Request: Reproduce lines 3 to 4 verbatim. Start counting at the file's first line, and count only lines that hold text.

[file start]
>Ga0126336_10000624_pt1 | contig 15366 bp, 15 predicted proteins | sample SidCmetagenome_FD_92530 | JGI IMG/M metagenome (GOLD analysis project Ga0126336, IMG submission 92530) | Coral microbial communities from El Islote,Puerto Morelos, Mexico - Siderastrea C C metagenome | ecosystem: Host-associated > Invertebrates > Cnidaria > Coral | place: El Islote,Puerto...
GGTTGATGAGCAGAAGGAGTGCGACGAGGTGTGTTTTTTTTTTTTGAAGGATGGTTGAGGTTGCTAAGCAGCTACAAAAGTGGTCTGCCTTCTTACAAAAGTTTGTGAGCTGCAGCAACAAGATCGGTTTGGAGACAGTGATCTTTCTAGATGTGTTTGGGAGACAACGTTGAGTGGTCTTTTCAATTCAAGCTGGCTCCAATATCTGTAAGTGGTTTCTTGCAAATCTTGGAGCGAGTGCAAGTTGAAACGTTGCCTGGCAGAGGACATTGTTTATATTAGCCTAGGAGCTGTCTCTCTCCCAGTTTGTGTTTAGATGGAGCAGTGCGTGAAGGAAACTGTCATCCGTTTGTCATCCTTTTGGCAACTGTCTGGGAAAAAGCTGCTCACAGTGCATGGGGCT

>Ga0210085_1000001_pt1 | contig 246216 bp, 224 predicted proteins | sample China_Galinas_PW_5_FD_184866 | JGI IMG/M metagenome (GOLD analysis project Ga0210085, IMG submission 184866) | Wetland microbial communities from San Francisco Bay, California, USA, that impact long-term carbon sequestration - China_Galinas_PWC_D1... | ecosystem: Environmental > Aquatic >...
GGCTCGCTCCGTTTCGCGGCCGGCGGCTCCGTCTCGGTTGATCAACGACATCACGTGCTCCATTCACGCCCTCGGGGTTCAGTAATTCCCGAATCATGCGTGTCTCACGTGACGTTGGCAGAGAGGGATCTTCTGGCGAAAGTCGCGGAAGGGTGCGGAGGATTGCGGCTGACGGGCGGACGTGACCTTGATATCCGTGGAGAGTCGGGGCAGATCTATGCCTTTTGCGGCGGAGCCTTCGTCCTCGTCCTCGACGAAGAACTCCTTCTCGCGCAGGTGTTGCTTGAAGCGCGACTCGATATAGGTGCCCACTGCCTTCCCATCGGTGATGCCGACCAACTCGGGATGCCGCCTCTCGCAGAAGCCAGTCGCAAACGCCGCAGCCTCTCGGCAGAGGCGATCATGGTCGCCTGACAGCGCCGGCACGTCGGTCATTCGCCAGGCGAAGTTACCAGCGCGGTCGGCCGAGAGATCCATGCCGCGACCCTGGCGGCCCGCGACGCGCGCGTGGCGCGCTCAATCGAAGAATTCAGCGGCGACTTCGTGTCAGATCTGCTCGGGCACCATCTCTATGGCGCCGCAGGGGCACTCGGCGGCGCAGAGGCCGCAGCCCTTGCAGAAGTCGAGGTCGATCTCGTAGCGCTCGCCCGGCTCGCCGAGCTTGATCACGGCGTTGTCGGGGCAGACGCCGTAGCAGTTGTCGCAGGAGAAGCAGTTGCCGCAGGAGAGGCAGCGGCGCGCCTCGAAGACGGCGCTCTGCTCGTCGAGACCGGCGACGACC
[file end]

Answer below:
>Ga0210085_1000001_pt1 | contig 246216 bp, 224 predicted proteins | sample China_Galinas_PW_5_FD_184866 | JGI IMG/M metagenome (GOLD analysis project Ga0210085, IMG submission 184866) | Wetland microbial communities from San Francisco Bay, California, USA, that impact long-term carbon sequestration - China_Galinas_PWC_D1... | ecosystem: Environmental > Aquatic >...
GGCTCGCTCCGTTTCGCGGCCGGCGGCTCCGTCTCGGTTGATCAACGACATCACGTGCTCCATTCACGCCCTCGGGGTTCAGTAATTCCCGAATCATGCGTGTCTCACGTGACGTTGGCAGAGAGGGATCTTCTGGCGAAAGTCGCGGAAGGGTGCGGAGGATTGCGGCTGACGGGCGGACGTGACCTTGATATCCGTGGAGAGTCGGGGCAGATCTATGCCTTTTGCGGCGGAGCCTTCGTCCTCGTCCTCGACGAAGAACTCCTTCTCGCGCAGGTGTTGCTTGAAGCGCGACTCGATATAGGTGCCCACTGCCTTCCCATCGGTGATGCCGACCAACTCGGGATGCCGCCTCTCGCAGAAGCCAGTCGCAAACGCCGCAGCCTCTCGGCAGAGGCGATCATGGTCGCCTGACAGCGCCGGCACGTCGGTCATTCGCCAGGCGAAGTTACCAGCGCGGTCGGCCGAGAGATCCATGCCGCGACCCTGGCGGCCCGCGACGCGCGCGTGGCGCGCTCAATCGAAGAATTCAGCGGCGACTTCGTGTCAGATCTGCTCGGGCACCATCTCTATGGCGCCGCAGGGGCACTCGGCGGCGCAGAGGCCGCAGCCCTTGCAGAAGTCGAGGTCGATCTCGTAGCGCTCGCCCGGCTCGCCGAGCTTGATCACGGCGTTGTCGGGGCAGACGCCGTAGCAGTTGTCGCAGGAGAAGCAGTTGCCGCAGGAGAGGCAGCGGCGCGCCTCGAAGACGGCGCTCTGCTCGTCGAGACCGGCGACGACC